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Fantasia

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I love a lot of the artwork produced to promote Fantasia. Look at the cover illustration of this book, published around the release date of the film in 1940. Classy and elegant, capturing the essence if the film.
The poster below is from Denmark. Probably for a later release.




This one definitely has the color vibe from a re-release, perhaps during the 1950s or 1960s.



Fantasia had plenty of product tie ins. This ad aiming toward brides with good taste and slim budget is from 1941.



More products created for several re-releases of the film.



The man who got movie going audiences interested in classical music. Myself included!



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digdoug
15 hours ago
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Louisville, KY
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Homework

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(via reddit)
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digdoug
9 days ago
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Louisville, KY
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RIP Kenny Shopsin

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Shopsins

Word is filtering through the NYC food community that Kenny Shopsin has passed away. Together with his wife and children, Shopsin was the proprietor of Shopsin’s General Store, an iconic NYC restaurant, an establishment.

Calvin Trillin wrote a profile of Shopsin and the restaurant for the New Yorker in 2002.

One evening, when the place was nearly full, I saw a party of four come in the door; a couple of them may have been wearing neckties, which wouldn’t have been a plus in a restaurant whose waitress used to wear a T-shirt that said “Die Yuppie Scum.” Kenny took a quick glance from the kitchen and said, “No, we’re closed.” After a brief try at appealing the decision, the party left, and the waitress pulled the security gate partway down to discourage other latecomers.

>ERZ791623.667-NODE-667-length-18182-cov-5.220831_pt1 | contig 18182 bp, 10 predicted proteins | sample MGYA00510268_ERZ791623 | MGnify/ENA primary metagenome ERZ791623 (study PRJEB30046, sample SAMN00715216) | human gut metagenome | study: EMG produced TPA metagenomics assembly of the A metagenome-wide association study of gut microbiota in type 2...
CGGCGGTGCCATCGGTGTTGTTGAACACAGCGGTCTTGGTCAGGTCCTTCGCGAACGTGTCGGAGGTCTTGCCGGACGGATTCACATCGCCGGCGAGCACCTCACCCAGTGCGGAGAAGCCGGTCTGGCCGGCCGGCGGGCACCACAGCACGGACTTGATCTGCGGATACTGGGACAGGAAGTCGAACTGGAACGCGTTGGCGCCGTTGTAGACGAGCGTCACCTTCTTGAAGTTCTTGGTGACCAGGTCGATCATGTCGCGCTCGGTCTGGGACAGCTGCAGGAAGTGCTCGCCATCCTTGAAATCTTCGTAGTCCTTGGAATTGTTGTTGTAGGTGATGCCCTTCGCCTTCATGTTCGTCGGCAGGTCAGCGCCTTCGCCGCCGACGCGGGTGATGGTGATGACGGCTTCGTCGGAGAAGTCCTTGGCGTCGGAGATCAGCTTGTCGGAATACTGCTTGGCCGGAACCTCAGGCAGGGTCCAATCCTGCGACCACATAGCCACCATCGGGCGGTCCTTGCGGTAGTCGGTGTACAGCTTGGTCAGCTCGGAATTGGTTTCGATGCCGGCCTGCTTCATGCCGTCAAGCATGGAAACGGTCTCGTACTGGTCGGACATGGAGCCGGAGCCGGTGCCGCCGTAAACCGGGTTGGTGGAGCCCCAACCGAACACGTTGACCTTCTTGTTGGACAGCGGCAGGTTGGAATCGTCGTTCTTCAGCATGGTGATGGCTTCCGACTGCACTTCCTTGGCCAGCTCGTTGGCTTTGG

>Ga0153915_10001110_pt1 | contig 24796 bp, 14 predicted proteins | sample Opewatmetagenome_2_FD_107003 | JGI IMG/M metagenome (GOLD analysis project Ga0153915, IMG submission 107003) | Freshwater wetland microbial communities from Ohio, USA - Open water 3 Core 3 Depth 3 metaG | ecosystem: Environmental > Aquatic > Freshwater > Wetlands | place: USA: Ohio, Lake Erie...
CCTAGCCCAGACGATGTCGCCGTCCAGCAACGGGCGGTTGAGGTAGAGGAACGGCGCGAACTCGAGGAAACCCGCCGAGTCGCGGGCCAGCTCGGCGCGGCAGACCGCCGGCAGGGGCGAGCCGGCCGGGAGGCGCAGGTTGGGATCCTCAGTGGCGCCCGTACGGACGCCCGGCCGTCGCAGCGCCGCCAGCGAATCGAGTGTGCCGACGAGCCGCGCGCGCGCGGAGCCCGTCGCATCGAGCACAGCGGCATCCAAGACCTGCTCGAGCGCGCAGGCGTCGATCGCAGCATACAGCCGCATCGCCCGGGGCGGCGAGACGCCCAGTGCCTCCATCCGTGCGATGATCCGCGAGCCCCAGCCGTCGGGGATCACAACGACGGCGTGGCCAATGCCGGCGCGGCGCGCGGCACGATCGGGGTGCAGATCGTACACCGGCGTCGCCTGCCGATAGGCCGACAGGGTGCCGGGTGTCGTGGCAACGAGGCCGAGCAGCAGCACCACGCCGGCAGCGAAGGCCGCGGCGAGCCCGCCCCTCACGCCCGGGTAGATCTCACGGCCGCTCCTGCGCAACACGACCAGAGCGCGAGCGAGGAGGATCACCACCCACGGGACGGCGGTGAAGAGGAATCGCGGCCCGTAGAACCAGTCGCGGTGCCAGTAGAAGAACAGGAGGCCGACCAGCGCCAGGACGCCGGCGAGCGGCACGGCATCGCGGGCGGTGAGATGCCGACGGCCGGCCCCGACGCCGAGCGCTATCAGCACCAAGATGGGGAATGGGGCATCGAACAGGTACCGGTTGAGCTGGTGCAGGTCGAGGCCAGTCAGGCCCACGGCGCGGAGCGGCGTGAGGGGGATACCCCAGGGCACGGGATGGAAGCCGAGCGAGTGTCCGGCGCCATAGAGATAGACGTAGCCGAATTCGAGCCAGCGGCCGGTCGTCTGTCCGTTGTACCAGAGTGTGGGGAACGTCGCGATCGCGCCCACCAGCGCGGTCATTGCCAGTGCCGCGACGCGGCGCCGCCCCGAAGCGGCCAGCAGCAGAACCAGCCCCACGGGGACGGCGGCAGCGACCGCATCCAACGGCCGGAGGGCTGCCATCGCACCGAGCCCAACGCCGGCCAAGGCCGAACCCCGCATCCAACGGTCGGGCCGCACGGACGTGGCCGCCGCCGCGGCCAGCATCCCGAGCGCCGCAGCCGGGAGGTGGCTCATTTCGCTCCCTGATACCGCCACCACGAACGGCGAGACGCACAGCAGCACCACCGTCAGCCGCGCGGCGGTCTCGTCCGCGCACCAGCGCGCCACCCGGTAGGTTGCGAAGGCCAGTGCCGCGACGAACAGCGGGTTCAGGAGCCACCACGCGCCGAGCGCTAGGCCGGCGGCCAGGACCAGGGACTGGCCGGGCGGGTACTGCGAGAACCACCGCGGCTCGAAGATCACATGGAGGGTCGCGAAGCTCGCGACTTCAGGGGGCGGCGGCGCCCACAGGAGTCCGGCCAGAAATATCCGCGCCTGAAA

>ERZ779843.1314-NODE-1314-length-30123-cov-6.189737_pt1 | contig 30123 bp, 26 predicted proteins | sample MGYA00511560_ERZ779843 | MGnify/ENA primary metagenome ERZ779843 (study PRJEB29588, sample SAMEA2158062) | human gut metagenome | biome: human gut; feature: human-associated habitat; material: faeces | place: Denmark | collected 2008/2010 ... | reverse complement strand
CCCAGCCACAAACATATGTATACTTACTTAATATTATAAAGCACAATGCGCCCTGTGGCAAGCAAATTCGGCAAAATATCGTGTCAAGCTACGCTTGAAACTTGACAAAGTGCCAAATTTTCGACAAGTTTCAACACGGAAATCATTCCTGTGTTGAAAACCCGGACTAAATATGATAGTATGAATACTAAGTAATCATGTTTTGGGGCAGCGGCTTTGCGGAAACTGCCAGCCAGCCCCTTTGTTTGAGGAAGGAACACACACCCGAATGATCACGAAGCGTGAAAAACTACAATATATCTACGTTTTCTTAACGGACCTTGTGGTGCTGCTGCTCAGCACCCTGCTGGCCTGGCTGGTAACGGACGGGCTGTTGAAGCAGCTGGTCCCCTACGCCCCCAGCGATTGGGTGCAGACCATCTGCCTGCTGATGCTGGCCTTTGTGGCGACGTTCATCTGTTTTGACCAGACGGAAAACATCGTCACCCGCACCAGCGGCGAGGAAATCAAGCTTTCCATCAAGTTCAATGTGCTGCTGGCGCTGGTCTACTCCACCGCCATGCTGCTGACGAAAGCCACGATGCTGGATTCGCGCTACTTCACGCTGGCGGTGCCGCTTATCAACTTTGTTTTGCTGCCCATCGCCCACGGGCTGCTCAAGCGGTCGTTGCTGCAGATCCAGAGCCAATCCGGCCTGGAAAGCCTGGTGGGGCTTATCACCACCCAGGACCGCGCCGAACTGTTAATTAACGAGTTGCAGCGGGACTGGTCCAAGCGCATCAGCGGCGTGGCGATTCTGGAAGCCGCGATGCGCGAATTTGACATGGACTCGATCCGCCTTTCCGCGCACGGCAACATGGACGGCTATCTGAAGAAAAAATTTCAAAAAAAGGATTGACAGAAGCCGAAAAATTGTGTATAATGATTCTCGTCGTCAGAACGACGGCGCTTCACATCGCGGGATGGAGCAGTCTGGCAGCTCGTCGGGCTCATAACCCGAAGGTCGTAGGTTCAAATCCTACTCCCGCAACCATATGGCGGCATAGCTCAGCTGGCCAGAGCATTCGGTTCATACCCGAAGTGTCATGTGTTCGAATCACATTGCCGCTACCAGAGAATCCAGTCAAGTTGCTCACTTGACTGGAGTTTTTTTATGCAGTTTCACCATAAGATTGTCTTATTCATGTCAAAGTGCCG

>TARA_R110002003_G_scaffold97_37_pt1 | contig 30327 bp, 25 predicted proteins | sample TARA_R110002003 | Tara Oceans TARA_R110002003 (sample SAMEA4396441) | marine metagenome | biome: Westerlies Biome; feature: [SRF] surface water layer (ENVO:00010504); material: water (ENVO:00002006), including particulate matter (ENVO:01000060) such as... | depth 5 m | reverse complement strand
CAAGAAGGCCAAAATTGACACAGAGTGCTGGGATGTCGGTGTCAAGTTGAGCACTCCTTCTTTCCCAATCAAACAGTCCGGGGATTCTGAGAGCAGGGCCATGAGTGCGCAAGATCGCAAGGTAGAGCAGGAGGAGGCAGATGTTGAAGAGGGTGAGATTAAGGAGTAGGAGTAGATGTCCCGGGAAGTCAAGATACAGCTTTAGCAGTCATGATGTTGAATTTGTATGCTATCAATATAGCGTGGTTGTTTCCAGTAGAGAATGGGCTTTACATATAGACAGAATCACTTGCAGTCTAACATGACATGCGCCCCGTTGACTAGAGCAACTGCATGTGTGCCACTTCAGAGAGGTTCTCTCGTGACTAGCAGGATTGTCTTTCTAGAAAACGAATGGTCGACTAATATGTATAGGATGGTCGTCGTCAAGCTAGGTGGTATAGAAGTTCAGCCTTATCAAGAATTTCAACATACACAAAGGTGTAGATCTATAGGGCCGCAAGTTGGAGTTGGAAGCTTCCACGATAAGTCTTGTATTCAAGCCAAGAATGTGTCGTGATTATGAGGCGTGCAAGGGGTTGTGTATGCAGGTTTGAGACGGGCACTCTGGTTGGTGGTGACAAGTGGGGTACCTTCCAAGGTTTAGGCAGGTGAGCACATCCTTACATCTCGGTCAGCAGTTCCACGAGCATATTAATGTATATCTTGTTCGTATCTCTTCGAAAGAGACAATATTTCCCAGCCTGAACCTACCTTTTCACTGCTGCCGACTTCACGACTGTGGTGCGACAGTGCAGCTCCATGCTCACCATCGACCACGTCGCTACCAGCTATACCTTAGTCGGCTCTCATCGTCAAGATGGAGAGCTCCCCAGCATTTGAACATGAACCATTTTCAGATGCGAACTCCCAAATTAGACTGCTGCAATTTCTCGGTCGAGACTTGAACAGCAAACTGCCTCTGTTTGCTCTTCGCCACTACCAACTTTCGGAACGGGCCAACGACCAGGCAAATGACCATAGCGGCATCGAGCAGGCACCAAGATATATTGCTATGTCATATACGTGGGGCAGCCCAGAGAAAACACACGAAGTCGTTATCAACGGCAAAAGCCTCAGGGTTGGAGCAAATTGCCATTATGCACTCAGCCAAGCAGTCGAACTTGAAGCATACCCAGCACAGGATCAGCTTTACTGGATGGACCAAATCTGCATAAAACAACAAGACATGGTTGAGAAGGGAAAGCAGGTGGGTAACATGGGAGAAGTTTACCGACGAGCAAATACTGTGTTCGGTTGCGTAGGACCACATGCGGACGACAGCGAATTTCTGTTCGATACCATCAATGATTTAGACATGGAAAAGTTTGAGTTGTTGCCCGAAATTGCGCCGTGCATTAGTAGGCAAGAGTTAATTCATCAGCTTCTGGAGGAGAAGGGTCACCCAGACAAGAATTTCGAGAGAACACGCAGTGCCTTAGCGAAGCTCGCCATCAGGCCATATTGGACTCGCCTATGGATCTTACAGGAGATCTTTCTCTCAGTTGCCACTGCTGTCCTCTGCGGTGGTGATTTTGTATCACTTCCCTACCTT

“It’s only eight o’clock,” I said to Kenny.

“They were nothing but strangers,” he said.

“I think those are usually called customers,” I said. “They come here, you give them food, they give you money. It’s known as the restaurant business.”

Kenny shrugged. “Fuck ‘em,” he said.

Kenny’s daughter Tamara published a memoir recently called Arbitrary Stupid Goal…I read it last month and loved it. The book is not only a love letter to her family’s restaurant and the old West Village (which is now almost entirely gone), but also to her father, who is featured on nearly every page.

Shopsin published a cookbook back in 2008, Eat Me: The Food and Philosophy of Kenny Shopsin.

“Pancakes are a luxury, like smoking marijuana or having sex. That’s why I came up with the names Ho Cakes and Slutty Cakes. These are extra decadent, but in a way, every pancake is a Ho Cake.” Thus speaks Kenny Shopsin, legendary (and legendarily eccentric, ill-tempered, and lovable) chef and owner of the Greenwich Village restaurant (and institution), Shopsin’s, which has been in existence since 1971.

Kenny has finally put together his 900-plus-item menu and his unique philosophy-imagine Elizabeth David crossed with Richard Pryor-to create Eat Me, the most profound and profane cookbook you’ll ever read. His rants-on everything from how the customer is not always right to the art of griddling; from how to run a small, ethical, and humane business to how we all should learn to cook in a Goodnight Moon world where everything you need is already in your own home and head-will leave you stunned or laughing or hungry.

Much love to the Shopsin family right now.

Tags: Arbitrary Stupid Goal   books   Calvin Trillin   Eat Me   food   Kenny Shopsin   NYC   restaurants   Shopsins   Tamara Shopsin
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digdoug
16 days ago
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I finished this book yesterday. I'm guessing Kottke is where I heard about it. It was supremely entertaining... That version of NYC is so long gone now.
Louisville, KY
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The Pixar food guide for Disneyland